My wife and I sometimes joke that 2019 is the year of Ryan. My career seems to be accelerating very rapidly, and I’m exploring new ideas and activities with success. I think one of the reasons that are happening is because of a few key things that I started in 2018.
In 2018 I started speaking at conferences. Conference speaking was something that I had wanted to do for something time, and I finally started to get accepted at conferences. I also started to seek out classes so I could learn more intentionally. I started with violin lessons and expanded to a class on Wardley Mapping, the Responsibility Process, and most importantly Powerful Retrospectives.
In all of that, the Powerful Retrospectives class stands out as the best money I spent in 2018. Esther Derby created this online class, and I believe I was in the first cohort that signed up. So what about it would cause me to claim that it was the best money that I spent?
It was a combination of a few things that were unlikely to be part of the standard billing that the class offers. I’ve spent years of my life focused on doing retrospectives as well as I possibly can. I devour and absorb any material related to retrospectives. My first taste began with the Agile Retrospectives book by Diana Larson and Esther Derby. Esther’s class provides nuance, depth, and extends the material it contains.
While I was taking this class, I was working as a scrum master for a company. I facilitated their retrospectives with the content of the course fresh in my mind as it unfolded each week. The class prompted me to reflect deeply on myself, my understanding, and abilities. Reflection led to me facilitating retrospectives where every single time the team had an improvement that they could remember. I consider this the most important measure of success for retrospectives.
When the team knows and remembers that they’re improving, retrospectives are working.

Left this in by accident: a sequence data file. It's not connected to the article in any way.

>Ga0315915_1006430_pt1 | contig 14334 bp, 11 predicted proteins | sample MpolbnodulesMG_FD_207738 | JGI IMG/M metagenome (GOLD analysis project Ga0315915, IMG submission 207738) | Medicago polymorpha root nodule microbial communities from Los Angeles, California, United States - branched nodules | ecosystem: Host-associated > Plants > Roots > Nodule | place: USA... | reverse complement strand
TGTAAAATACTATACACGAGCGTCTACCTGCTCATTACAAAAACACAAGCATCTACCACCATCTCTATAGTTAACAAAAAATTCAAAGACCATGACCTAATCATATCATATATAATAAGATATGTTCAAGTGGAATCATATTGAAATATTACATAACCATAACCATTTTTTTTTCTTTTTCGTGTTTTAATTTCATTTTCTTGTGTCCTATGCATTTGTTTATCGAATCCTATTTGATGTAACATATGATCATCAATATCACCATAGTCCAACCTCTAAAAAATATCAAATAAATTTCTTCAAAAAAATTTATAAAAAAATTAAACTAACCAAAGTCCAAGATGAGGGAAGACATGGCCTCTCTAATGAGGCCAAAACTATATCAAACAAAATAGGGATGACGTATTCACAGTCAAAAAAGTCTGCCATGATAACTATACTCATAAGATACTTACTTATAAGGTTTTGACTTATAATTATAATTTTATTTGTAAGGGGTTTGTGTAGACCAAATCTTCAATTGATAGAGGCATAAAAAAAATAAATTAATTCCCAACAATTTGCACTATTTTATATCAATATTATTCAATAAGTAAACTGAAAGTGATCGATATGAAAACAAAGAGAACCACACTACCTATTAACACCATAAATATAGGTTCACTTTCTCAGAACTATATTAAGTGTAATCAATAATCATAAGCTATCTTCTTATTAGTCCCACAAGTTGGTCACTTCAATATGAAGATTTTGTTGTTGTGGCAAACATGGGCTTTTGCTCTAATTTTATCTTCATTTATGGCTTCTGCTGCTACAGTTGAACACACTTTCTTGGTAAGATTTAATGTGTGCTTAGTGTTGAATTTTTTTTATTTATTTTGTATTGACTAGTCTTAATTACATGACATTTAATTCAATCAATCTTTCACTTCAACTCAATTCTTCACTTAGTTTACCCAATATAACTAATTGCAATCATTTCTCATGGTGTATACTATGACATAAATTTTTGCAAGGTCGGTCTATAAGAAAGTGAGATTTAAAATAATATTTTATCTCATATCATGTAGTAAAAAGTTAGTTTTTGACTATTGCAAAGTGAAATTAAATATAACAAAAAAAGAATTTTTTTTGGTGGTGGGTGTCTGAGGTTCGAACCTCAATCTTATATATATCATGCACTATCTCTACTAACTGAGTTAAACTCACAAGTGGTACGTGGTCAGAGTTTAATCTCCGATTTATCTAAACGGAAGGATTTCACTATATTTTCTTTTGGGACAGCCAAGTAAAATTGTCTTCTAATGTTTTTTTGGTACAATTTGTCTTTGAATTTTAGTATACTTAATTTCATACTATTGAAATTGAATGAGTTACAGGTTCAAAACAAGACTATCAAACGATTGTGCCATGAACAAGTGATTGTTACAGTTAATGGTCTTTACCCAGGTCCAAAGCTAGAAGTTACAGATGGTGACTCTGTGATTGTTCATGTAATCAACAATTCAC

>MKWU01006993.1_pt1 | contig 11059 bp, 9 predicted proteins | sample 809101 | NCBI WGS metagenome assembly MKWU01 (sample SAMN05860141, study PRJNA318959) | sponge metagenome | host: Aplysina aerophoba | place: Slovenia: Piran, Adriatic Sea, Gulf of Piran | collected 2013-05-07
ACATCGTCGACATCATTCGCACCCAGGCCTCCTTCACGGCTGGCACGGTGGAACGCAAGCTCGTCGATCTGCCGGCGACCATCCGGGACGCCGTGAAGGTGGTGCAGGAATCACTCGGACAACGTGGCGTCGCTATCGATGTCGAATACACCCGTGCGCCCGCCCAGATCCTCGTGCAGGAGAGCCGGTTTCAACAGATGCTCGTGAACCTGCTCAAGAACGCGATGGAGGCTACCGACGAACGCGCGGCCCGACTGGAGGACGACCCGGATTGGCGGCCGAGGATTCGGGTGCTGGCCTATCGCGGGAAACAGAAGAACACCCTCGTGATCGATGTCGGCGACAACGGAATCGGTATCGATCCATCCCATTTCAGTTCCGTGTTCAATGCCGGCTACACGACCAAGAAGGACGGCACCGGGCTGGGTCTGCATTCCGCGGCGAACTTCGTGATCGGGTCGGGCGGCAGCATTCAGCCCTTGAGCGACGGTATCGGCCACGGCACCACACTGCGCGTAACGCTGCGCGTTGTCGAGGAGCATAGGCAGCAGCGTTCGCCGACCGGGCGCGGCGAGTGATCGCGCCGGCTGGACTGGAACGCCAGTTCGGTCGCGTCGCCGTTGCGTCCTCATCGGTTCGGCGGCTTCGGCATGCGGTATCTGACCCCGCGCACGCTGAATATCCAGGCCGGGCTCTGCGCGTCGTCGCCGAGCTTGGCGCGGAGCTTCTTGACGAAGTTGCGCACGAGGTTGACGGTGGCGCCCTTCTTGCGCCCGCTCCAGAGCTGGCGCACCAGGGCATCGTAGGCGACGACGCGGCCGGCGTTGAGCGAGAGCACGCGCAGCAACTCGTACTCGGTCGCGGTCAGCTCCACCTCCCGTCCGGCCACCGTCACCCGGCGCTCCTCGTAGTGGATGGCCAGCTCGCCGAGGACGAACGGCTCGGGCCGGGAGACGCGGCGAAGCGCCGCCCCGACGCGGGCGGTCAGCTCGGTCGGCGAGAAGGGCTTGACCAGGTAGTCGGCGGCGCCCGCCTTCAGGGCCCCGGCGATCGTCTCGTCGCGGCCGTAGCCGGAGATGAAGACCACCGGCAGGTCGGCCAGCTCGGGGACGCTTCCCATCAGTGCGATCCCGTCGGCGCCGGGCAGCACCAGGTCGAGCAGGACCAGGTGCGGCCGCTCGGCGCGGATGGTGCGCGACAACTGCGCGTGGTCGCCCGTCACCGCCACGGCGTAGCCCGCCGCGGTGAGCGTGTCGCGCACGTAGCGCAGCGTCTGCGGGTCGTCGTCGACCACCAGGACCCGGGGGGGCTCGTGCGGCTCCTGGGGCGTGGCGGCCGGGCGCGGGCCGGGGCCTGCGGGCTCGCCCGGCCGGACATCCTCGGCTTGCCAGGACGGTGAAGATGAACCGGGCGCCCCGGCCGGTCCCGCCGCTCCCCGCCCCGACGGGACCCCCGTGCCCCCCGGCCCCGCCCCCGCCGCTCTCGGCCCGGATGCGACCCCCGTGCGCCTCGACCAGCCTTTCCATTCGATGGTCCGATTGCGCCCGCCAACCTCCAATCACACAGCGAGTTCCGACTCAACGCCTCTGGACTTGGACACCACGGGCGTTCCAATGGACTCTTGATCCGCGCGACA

My circumstances changed, and I was about to take a new job. The team asked me to facilitate one last retrospective for them. They didn’t want to make their sprints better or anything like that. They desired to make their retrospectives better forever.
I led a retrospectives on retrospectives.
The team saw that they had improved every single time I led a retrospective for them. When I started, the team described their retrospectives as, “An hour-long bitching session.” They named every single improvement they had made over five months. They didn’t want to lose what they had to a new scrum master who wasn’t as capable as me.
We went through our retrospective. The team uncovered the ingredients that they needed to have for a retrospective to succeed. They made commitments to one another to hold those ingredients firmly in their future. They asked if they could call me. I let them know I gave them my number because I wanted them to have it.
This was a powerful retrospective. The techniques I applied during that retrospective I learned from that class.
Other great things happened too. Joining the class gets access to a few extra perks. First, some webinars came up where Esther brought in someone or led a discussion about a particular topic. One such example was on remote facilitation. An issue that is so important today, and we were able to pick the brains of people who are the best at it.
One of my favorite pieces of the class though was the online community. Joining Esther’s class gets access to a Slack group full of people who are sincere and kind about wanting to grow their ability to lead great retrospectives. We would pose questions to one another and work through our answers. We’d wait with bated breath until Esther would drop some bomb of wisdom on us all.
I found myself with a community of people that would help me plan and navigate the challenges of running retrospectives better than I ever had.
Eventually, I brought that community a new challenge. I wanted to run a retrospective with four teams at the same time about a release that had gone wrong and would span data for four months. There was a significant facilitation problem to solve and the community, along with Esther, jumped in and helped me come up with a plan. That retrospective garnered feedback that they wanted to do this again, it was incredibly valuable, and that they came away with clear action items.
Also, since joining that class, and more specifically that community I grew a lot professionally. I did a podcast as a direct result of being in that group. I made contacts with people that I respect and highly value that I can now call on. I found more conferences to apply since there were people in the group that we’re inclined to do that.
That community that was born out of understanding how to do retrospectives together has grown my career in 2019. We’re quiet now, mostly checking in now and then with ideas and challenges. We are waiting for the next group of people to find out about this class and join in on our fun.
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